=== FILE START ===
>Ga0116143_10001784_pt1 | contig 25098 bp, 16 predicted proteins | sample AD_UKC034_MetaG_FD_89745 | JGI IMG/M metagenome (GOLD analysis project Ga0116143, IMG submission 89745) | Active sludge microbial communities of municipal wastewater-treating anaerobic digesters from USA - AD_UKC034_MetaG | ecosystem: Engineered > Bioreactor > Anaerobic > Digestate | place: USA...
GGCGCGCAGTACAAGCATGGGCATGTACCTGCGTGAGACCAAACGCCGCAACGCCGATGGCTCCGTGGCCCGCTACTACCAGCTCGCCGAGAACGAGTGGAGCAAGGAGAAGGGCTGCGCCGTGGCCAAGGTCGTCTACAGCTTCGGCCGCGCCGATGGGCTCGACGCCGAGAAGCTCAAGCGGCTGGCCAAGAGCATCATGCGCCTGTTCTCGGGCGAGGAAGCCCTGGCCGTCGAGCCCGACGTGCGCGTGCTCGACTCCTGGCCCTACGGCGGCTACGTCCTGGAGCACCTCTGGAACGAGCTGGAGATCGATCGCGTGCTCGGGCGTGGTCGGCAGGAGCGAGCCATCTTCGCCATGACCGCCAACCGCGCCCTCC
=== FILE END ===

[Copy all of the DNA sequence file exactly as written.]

>Ga0116143_10001784_pt1 | contig 25098 bp, 16 predicted proteins | sample AD_UKC034_MetaG_FD_89745 | JGI IMG/M metagenome (GOLD analysis project Ga0116143, IMG submission 89745) | Active sludge microbial communities of municipal wastewater-treating anaerobic digesters from USA - AD_UKC034_MetaG | ecosystem: Engineered > Bioreactor > Anaerobic > Digestate | place: USA...
GGCGCGCAGTACAAGCATGGGCATGTACCTGCGTGAGACCAAACGCCGCAACGCCGATGGCTCCGTGGCCCGCTACTACCAGCTCGCCGAGAACGAGTGGAGCAAGGAGAAGGGCTGCGCCGTGGCCAAGGTCGTCTACAGCTTCGGCCGCGCCGATGGGCTCGACGCCGAGAAGCTCAAGCGGCTGGCCAAGAGCATCATGCGCCTGTTCTCGGGCGAGGAAGCCCTGGCCGTCGAGCCCGACGTGCGCGTGCTCGACTCCTGGCCCTACGGCGGCTACGTCCTGGAGCACCTCTGGAACGAGCTGGAGATCGATCGCGTGCTCGGGCGTGGTCGGCAGGAGCGAGCCATCTTCGCCATGACCGCCAACCGCGCCCTCC